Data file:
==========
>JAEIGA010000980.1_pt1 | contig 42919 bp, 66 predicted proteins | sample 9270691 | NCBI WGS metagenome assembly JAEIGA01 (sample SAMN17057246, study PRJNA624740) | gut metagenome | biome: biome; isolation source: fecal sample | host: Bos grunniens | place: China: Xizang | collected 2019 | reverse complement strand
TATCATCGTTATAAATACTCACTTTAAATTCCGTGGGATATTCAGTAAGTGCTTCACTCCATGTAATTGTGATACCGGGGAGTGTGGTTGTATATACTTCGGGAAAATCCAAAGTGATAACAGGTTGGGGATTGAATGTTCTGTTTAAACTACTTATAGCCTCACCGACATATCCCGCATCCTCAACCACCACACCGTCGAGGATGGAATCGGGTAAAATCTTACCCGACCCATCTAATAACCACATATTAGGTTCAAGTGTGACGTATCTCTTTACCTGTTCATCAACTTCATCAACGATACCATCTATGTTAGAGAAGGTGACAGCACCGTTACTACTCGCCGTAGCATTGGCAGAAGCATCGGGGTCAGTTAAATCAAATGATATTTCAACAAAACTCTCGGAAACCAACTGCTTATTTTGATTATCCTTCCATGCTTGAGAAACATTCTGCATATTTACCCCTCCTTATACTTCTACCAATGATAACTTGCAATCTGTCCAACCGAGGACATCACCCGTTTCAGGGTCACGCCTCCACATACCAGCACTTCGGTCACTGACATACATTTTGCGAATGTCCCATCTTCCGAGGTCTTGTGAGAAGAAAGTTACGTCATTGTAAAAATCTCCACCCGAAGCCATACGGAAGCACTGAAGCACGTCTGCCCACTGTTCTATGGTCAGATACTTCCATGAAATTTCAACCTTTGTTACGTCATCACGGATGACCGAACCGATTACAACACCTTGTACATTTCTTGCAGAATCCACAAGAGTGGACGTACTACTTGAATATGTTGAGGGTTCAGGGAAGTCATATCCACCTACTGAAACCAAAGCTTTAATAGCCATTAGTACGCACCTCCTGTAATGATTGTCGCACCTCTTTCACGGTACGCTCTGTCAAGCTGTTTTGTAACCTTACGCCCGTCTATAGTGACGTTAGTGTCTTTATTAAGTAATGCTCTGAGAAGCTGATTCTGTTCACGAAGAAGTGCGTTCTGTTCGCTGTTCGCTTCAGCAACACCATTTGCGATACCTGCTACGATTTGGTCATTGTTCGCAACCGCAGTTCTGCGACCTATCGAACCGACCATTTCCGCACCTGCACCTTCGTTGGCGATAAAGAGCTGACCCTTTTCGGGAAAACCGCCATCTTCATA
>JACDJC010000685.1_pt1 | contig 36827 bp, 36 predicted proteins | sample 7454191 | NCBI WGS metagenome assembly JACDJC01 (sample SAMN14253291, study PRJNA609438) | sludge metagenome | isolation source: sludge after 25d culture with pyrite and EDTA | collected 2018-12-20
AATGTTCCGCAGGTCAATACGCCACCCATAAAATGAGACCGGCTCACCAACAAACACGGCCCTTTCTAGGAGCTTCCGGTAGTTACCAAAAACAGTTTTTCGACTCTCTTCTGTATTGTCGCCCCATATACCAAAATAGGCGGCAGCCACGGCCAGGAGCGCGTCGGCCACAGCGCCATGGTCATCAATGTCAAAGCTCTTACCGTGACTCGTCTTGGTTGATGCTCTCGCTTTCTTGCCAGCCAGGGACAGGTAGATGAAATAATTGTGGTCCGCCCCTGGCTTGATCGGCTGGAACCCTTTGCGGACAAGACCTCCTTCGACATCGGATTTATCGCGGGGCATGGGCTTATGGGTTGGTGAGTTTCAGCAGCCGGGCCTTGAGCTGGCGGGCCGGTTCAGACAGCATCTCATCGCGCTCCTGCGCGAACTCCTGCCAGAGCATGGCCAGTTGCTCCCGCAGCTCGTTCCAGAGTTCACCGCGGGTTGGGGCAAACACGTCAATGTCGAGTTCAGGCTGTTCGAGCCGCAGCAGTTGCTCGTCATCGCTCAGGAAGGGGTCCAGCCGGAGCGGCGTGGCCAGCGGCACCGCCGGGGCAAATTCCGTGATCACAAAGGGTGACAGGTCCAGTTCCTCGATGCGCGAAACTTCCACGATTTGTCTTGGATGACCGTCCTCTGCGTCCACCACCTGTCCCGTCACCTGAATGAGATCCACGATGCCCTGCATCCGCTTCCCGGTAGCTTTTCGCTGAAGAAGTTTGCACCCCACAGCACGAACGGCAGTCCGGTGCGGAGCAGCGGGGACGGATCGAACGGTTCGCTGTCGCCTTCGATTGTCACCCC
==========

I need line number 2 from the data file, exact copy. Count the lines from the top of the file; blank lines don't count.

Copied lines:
TATCATCGTTATAAATACTCACTTTAAATTCCGTGGGATATTCAGTAAGTGCTTCACTCCATGTAATTGTGATACCGGGGAGTGTGGTTGTATATACTTCGGGAAAATCCAAAGTGATAACAGGTTGGGGATTGAATGTTCTGTTTAAACTACTTATAGCCTCACCGACATATCCCGCATCCTCAACCACCACACCGTCGAGGATGGAATCGGGTAAAATCTTACCCGACCCATCTAATAACCACATATTAGGTTCAAGTGTGACGTATCTCTTTACCTGTTCATCAACTTCATCAACGATACCATCTATGTTAGAGAAGGTGACAGCACCGTTACTACTCGCCGTAGCATTGGCAGAAGCATCGGGGTCAGTTAAATCAAATGATATTTCAACAAAACTCTCGGAAACCAACTGCTTATTTTGATTATCCTTCCATGCTTGAGAAACATTCTGCATATTTACCCCTCCTTATACTTCTACCAATGATAACTTGCAATCTGTCCAACCGAGGACATCACCCGTTTCAGGGTCACGCCTCCACATACCAGCACTTCGGTCACTGACATACATTTTGCGAATGTCCCATCTTCCGAGGTCTTGTGAGAAGAAAGTTACGTCATTGTAAAAATCTCCACCCGAAGCCATACGGAAGCACTGAAGCACGTCTGCCCACTGTTCTATGGTCAGATACTTCCATGAAATTTCAACCTTTGTTACGTCATCACGGATGACCGAACCGATTACAACACCTTGTACATTTCTTGCAGAATCCACAAGAGTGGACGTACTACTTGAATATGTTGAGGGTTCAGGGAAGTCATATCCACCTACTGAAACCAAAGCTTTAATAGCCATTAGTACGCACCTCCTGTAATGATTGTCGCACCTCTTTCACGGTACGCTCTGTCAAGCTGTTTTGTAACCTTACGCCCGTCTATAGTGACGTTAGTGTCTTTATTAAGTAATGCTCTGAGAAGCTGATTCTGTTCACGAAGAAGTGCGTTCTGTTCGCTGTTCGCTTCAGCAACACCATTTGCGATACCTGCTACGATTTGGTCATTGTTCGCAACCGCAGTTCTGCGACCTATCGAACCGACCATTTCCGCACCTGCACCTTCGTTGGCGATAAAGAGCTGACCCTTTTCGGGAAAACCGCCATCTTCATA